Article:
Biographical Sketch: Brandon Wiggins has been an Assistant Professor of Physics at Southern Utah University (SUU) and a consulting scientist at Los Alamos National Laboratory (LANL) since 2016. He obtained his bachelor’s degree from Southern Utah University and a doctorate from Brigham Young University, and completed dissertation research full-time on-site at LANL (2015-2016). Brandon spends his summers at the Center for Theoretical Astrophysics at LANL, where he works on cosmology, double neutron-star mergers, supernova light curves and planetary-science thrusts, and where he has mentored 19 undergraduate research students from SUU and BYU.  He specializes in high-performance computing modeling in astrophysics in areas of astrochemistry, particle and Eulerian hydrodynamics, and radiative transfer. He led a collaboration between LANL, UT Austin, Southern Utah University, and ASC, which created 3D visualizations of large-scale astrochemistry simulations of the early universe.  This work won 2nd place world-wide in the category for Best Scientific Visualization of 2018. Brandon was recognized by Utah Lt. Gov. Spencer Cox for his extensive volunteer science-outreach efforts throughout southern Utah. He has also received many honors at SUU for influencing students inside the classroom, including the university’s top teaching honor, which was received during his first year there. He is passionate about communicating science in accessible ways, and has written a 450 page introductory physics textbook. He is currently preparing a manuscript that introduces cosmology to undergraduates who have little background in coding, physics or HPC. Brandon and his wife parent 4 children and enjoy hiking, Star Wars, traveling, the Lord of the Rings, and sushi.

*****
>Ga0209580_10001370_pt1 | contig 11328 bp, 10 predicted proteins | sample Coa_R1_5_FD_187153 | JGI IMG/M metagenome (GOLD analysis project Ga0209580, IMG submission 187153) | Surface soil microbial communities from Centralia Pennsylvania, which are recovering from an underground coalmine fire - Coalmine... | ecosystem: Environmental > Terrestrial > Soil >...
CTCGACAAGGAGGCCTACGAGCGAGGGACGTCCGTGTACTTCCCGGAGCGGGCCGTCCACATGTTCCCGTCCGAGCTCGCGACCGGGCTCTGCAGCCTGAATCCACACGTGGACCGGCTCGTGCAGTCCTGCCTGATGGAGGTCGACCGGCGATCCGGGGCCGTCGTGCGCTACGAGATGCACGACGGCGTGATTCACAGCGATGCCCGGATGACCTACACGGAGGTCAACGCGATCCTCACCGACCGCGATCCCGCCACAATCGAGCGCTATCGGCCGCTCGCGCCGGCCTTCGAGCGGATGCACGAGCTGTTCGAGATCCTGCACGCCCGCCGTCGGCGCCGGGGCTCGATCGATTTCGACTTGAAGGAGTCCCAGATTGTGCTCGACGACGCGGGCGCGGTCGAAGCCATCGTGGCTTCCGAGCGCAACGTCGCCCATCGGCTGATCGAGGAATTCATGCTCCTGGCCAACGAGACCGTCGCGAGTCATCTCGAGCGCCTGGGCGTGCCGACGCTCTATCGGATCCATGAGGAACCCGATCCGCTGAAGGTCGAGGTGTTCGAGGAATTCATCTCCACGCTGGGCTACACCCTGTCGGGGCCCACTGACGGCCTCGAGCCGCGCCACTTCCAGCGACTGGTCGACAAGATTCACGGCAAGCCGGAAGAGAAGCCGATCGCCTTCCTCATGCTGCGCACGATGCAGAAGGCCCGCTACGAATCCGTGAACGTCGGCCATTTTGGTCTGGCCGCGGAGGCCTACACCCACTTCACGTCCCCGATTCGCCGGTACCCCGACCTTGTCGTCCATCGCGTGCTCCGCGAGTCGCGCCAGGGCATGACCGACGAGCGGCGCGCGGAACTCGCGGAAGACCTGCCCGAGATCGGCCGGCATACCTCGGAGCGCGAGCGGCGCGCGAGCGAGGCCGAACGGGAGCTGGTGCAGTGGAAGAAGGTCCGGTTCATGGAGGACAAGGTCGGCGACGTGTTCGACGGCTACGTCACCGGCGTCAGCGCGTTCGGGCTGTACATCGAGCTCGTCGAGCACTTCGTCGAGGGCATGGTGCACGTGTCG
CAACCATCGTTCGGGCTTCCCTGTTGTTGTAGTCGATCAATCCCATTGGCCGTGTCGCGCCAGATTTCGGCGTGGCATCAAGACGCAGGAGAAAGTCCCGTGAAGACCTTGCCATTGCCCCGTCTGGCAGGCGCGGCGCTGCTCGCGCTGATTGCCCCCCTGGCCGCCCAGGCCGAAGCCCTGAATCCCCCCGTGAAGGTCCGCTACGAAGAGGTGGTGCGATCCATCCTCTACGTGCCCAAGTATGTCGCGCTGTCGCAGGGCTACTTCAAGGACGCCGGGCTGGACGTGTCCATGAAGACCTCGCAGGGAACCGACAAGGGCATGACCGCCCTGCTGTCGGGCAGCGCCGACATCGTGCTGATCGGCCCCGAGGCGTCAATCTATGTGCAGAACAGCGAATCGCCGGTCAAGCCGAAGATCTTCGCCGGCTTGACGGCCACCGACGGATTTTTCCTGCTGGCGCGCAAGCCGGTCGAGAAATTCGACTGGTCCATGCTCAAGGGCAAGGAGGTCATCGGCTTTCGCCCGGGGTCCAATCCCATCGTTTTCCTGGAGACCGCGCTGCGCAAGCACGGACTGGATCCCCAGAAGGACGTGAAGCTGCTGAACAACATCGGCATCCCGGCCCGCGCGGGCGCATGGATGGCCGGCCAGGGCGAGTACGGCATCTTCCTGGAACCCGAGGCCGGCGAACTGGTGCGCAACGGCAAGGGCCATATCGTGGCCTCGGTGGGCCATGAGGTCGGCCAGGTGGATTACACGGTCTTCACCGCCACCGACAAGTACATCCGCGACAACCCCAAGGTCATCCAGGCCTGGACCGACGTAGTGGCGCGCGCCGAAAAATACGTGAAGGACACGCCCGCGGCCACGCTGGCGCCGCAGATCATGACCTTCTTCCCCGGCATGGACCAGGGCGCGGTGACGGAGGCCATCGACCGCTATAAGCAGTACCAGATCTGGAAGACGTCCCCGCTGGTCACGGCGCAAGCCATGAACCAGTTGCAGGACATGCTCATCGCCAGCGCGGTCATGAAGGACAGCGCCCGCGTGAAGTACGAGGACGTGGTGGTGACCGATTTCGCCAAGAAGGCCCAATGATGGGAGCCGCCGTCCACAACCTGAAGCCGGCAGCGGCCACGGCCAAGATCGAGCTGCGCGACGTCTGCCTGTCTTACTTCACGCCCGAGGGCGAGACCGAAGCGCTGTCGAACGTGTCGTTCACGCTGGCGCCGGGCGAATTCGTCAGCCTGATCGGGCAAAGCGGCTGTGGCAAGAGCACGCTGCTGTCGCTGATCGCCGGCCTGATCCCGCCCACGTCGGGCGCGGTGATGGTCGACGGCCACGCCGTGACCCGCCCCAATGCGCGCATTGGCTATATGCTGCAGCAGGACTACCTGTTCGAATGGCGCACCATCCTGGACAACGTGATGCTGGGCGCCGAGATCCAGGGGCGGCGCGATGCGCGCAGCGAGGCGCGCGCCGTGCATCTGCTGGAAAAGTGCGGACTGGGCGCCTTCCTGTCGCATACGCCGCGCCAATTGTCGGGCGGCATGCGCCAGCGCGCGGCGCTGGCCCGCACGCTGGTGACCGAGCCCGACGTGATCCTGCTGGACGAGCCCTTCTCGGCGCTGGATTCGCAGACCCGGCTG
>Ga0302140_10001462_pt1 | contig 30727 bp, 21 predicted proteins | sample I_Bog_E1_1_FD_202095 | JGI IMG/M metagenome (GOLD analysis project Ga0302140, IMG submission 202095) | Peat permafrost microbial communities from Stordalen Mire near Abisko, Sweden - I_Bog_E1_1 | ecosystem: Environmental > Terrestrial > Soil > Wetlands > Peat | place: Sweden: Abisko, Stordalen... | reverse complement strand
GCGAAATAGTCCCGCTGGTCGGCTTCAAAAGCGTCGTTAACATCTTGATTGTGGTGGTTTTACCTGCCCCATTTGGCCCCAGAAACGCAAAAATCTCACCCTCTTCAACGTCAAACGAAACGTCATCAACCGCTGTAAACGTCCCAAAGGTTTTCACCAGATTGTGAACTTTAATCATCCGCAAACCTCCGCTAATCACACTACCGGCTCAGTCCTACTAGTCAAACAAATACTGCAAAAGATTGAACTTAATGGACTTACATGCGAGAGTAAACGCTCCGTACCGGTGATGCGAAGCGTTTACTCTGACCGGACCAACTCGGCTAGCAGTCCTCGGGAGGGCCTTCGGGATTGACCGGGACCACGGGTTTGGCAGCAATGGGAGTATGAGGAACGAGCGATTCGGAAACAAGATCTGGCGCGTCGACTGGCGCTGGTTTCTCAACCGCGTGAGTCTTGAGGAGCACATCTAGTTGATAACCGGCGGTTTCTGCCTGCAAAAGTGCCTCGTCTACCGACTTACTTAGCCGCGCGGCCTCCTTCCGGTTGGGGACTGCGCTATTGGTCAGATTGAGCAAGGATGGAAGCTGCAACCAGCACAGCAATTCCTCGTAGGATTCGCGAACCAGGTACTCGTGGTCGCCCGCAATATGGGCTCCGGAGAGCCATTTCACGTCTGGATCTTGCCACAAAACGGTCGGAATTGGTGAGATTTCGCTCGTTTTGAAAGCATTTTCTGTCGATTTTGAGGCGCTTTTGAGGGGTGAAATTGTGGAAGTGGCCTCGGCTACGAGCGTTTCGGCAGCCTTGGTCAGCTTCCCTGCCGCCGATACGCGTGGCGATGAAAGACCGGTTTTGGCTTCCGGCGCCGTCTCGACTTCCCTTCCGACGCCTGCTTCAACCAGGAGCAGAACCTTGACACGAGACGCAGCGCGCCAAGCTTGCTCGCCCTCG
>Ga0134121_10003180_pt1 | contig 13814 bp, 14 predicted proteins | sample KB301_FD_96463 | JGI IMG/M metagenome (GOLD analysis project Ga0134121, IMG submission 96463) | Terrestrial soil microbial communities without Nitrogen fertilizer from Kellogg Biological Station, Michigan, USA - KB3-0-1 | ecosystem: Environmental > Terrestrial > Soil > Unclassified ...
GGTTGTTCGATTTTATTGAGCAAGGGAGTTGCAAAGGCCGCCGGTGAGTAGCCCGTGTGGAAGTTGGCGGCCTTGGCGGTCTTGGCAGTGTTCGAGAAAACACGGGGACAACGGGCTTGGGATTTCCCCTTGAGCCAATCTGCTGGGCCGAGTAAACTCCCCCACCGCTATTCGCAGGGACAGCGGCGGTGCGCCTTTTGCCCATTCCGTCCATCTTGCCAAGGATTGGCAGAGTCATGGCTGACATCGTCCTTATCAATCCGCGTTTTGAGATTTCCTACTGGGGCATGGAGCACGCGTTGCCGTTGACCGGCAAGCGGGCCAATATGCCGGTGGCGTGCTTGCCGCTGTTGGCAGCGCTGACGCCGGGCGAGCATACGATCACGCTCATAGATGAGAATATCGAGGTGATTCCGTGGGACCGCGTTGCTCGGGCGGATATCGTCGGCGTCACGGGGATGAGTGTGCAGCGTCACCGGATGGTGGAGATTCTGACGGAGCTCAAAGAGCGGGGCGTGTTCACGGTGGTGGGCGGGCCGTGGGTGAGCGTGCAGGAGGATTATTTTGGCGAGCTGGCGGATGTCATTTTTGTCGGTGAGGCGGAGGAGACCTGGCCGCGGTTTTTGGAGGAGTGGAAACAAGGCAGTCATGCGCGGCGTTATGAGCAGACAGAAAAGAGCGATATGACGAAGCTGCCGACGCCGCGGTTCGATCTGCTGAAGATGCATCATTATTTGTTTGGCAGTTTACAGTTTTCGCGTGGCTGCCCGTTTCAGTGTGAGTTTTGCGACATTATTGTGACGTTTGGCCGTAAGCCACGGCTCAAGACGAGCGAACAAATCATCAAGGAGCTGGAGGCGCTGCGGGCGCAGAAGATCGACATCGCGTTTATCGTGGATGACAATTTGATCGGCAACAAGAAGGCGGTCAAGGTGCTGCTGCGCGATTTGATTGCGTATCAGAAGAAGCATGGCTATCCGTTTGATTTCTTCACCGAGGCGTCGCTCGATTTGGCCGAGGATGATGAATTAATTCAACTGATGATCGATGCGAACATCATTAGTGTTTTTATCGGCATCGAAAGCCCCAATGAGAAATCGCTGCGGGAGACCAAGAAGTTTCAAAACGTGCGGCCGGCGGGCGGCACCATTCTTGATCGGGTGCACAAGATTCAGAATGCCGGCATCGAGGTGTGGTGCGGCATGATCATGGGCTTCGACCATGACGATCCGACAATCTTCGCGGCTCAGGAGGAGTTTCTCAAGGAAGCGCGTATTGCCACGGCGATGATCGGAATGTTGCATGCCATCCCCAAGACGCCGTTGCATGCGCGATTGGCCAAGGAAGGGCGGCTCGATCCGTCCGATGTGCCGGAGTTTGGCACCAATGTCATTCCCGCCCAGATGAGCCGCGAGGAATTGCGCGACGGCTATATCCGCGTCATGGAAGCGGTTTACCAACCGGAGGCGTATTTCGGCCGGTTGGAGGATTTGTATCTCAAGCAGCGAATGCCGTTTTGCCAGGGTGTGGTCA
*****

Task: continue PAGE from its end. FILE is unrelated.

Exploring the Low Surface Brightness Universe

Alexander Mosenkov

RAS Central (Pulkovo) Observatory, Saint Petersburg, Russia

Friday, February 14, 12:00 PM, C215 ESC

Abstract: Despite of the wealth of observational data due to multiple full or partial-sky surveys, the low surface brightness Universe remains almost completely unexplored. In the last decade there has been significant progress in developing optical systems, detector technology, clever observational strategies, and data reduction techniques, to obtain deep imaging of very good quality. While the Dragonfly survey has attained success, they have done so with a system that is costly in capital and operation. In this talk I will present our new results in low surface brightness imaging. Using two dedicated 0.7m telescopes in California and Wise Observatory, Israel, we are able to study very faint details (tidal tails and streams, plums, bridges, envelopes) around nearby galaxies. We pay special attention to describing the outer shapes of galaxies viewed edge-on. The outer envelopes of edge-on galaxies fall into three broad categories: diamond-like, oval or boxy. We connect this appearance to the merger history and its intensity in the past and present. Also, we exploit our deep observations to search for low surface brightness and ultra-diffuse, extremely faint galaxies. In addition to that, we show that diffuse light in compact groups and clusters of galaxies can be used as a tracer of the dark matter distribution in dark matter halos. I will describe an ambitious project to map the low surface brightness Universe using existing optical sky surveys which will shed more light on the dark side of our Universe. These data will ultimately be compared with predictions of galaxy formation models based on the dominant LCDM paradigm.